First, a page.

Portugal’s Prime Minister in shock resignation over lithium and green hydrogen scandal
Portugal’s Prime Minister António Costa has handed in his resignation to Portugal’s Head of State, President Marcelo Rebelo de Sousa, as the PS socialist government he has led since 2015 has been engulfed in a major corruption scandal – the second this year – that has plunged the country into a political crisis.
The president has accepted the Prime Minister’s resignation. António Costa says he will not stand again as leader of the PS Socialist Party. Parliament will be dissolved by the President and elections will be held next year. In the meantime the current government will continue on in a caretaking capacity. “I’m here to fully collaborate, to investigate the whole truth and everything that the Supreme Court of Justice deems it should investigate on a matter that, in fact, I don’t know what it is” he said. The Public Ministry announced on Tuesday that António Costa will help the Supreme Court of Justice (the only court in Portugal that can hear a prime minister or head of State) in their investigations in a fast-ballooning scandal over alleged crooked green hydrogen and lithium deals. He says his conscious is clear of any wrongdoing. Duarte Cordeiro (the minister of environment and energetic transition) whose name was circulated on Tuesday as official suspects were being named, but who does not appear to have been officially cited as an ‘arguido’ (official suspect) so far.
The Portuguese judicial authorities made the Minister of Infrastructures, João Galamba a formal suspect or “arguido” in their investigation into possible crimes of “corruption, malfeasance, and trafficking of influence by holders of public office”. Five arrested had been arrested for questioning on Tuesday – the PM’s former chief of staff Vítor Escária, his ‘best friend’ and lawyer Diogo Lacerda Machado, the mayor of Sines Nuno Mascarenhas, the CEO of Start Campus Afonso Salema, and Start Campus director Rui Oliveira Neves.
The Prime Minister is under investigation because he may have used his personal influence to smooth the path of several opaque business deals in an unorthodox way; deals considered key for Portugal’s long-term economic plans, and including plans for a green hydrogen production plants in Sines, and a lithium refinement plant in the same town from lithium ores mined in the north of Portugal. Portugal plans to capitalise on its lithium ore deposits to supply processed lithium for use in batteries in Europe’s soon-to-be lucrative electric car industry.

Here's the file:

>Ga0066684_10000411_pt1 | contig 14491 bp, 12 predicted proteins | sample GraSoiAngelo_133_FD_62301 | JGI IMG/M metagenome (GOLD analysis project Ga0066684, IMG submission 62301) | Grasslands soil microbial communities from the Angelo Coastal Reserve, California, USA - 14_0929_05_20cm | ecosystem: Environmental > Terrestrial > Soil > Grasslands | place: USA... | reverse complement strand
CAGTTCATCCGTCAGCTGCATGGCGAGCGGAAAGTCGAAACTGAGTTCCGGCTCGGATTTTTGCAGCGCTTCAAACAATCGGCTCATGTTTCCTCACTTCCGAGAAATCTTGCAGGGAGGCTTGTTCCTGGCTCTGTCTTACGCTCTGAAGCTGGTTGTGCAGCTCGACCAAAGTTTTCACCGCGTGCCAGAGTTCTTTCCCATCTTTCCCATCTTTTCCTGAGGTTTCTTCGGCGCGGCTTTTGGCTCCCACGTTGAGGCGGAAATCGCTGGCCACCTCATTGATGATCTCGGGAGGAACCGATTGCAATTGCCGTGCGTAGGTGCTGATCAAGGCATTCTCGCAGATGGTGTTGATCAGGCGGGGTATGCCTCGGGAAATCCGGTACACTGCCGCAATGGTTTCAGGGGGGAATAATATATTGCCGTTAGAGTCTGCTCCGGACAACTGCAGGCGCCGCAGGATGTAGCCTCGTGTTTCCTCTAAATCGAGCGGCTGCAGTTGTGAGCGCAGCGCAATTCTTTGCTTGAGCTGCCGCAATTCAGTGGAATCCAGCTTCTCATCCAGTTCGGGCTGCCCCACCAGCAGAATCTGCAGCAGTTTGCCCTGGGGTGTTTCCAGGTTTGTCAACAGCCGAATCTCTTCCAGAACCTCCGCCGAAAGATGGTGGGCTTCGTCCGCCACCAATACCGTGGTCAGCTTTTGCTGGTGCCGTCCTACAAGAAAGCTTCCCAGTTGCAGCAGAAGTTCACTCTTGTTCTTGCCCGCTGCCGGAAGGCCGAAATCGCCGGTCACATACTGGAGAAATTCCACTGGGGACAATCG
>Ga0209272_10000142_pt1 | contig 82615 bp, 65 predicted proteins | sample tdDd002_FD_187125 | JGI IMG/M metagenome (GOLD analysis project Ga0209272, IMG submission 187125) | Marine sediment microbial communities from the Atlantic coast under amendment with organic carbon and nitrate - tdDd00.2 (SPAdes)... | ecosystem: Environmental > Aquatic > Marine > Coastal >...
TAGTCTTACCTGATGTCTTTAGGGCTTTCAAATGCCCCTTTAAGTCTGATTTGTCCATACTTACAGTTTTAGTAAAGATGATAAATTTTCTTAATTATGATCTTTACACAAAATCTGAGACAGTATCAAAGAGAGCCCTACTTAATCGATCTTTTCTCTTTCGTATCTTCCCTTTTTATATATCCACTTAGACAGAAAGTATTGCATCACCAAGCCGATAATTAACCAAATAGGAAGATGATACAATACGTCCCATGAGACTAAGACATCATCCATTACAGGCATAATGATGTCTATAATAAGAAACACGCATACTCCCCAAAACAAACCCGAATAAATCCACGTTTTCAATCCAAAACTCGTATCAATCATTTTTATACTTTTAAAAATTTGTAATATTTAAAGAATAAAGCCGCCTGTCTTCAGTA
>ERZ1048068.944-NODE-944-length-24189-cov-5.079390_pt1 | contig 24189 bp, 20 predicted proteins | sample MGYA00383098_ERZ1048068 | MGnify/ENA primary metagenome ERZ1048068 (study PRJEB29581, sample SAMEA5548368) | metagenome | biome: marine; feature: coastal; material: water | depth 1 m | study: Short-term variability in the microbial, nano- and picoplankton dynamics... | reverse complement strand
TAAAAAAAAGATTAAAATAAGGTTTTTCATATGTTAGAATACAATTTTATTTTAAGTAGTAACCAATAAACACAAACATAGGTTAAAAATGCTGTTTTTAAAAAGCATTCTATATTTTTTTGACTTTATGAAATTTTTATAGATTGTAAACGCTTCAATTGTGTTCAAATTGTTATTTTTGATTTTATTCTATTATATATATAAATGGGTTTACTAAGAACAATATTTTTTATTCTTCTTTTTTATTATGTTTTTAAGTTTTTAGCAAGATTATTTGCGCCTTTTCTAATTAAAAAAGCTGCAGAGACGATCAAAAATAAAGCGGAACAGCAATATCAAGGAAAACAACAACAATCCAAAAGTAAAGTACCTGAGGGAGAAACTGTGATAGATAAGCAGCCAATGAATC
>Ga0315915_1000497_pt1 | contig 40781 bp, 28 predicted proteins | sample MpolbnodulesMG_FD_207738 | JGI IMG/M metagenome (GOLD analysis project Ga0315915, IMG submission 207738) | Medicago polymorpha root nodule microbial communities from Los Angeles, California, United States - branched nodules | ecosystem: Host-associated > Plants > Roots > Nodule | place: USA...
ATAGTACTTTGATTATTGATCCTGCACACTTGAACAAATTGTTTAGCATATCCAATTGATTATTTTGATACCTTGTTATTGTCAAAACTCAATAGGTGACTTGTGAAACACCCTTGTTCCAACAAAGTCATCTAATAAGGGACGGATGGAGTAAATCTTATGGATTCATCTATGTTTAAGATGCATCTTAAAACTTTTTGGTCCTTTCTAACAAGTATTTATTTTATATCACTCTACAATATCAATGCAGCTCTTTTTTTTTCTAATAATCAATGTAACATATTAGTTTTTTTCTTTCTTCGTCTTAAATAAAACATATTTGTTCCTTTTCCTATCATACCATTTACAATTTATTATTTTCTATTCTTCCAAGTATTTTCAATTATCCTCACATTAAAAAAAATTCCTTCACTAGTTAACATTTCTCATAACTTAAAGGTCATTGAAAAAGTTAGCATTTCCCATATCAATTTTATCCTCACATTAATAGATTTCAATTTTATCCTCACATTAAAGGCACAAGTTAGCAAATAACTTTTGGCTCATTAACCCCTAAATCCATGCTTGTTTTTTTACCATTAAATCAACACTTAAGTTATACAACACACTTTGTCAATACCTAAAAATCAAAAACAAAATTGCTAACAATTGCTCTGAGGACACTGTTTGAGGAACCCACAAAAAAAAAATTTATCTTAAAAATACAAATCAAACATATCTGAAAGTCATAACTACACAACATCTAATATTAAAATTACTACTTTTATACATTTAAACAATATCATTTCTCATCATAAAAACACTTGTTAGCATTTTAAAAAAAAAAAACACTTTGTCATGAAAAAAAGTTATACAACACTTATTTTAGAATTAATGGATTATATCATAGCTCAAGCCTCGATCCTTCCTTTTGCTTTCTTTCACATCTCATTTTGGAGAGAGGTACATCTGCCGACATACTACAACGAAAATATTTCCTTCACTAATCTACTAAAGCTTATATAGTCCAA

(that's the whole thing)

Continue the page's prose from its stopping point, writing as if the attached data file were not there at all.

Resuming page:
All told, 43 police raids were made, including at the prime minister’s official residence and two ministries; Infrastructure and Environment; seizing documents. Two have been taken in for questioning.
According to the news source Público, Prime Minister António Costa’s Head of Cabinet, Vítor Escária and a consultant who is the prime minister’s best friend, Diogo Lacerda Machado were also detained, as are the Mayor of Sines, Nuno Mascarenhas, and two company directors of a data centre in the same town.
Other figures taken in for a police grilling include the Minister of the Environment, Duarte Cordeiro, the Minister of Infrastructures, João Galamba (made a suspect), and a former minister, João Pedro Matos Fernandes.
The Ministry of the Environment and Climate Action has confirmed the police searches at its premises although a inside source said they didn’t know why.
Following the searches and detentions, António Costa went to the official residence of the Portuguese President to have talks, but ended up by tendering his resignation.
In January, the Procurator-General of the Republic confirmed that an investigation into lithium and green hydrogen deals was underway, but stated at the time that no charges had been brought.
Now prosecutors say that during their investigations suspects had invoked the name and authority of the prime minister and alleged using his influence to “unblock procedures”.
This is the second major scandal to affect António Costa’s premiership this year. The first was an irregular €500,000 golden handshake paid out to a former director of Portugal’s State-owned airline TAP, and led to the departure of the then Infrastructure minister, Pedro Nuno Santos and the French TAP CEO, Christine Ourmières-Widener; the latter is suing the Portuguese government for multi-million euro compensation payout for unfair dismissal and damages to her reputation.
Photo: Lusa. José Sena Goulão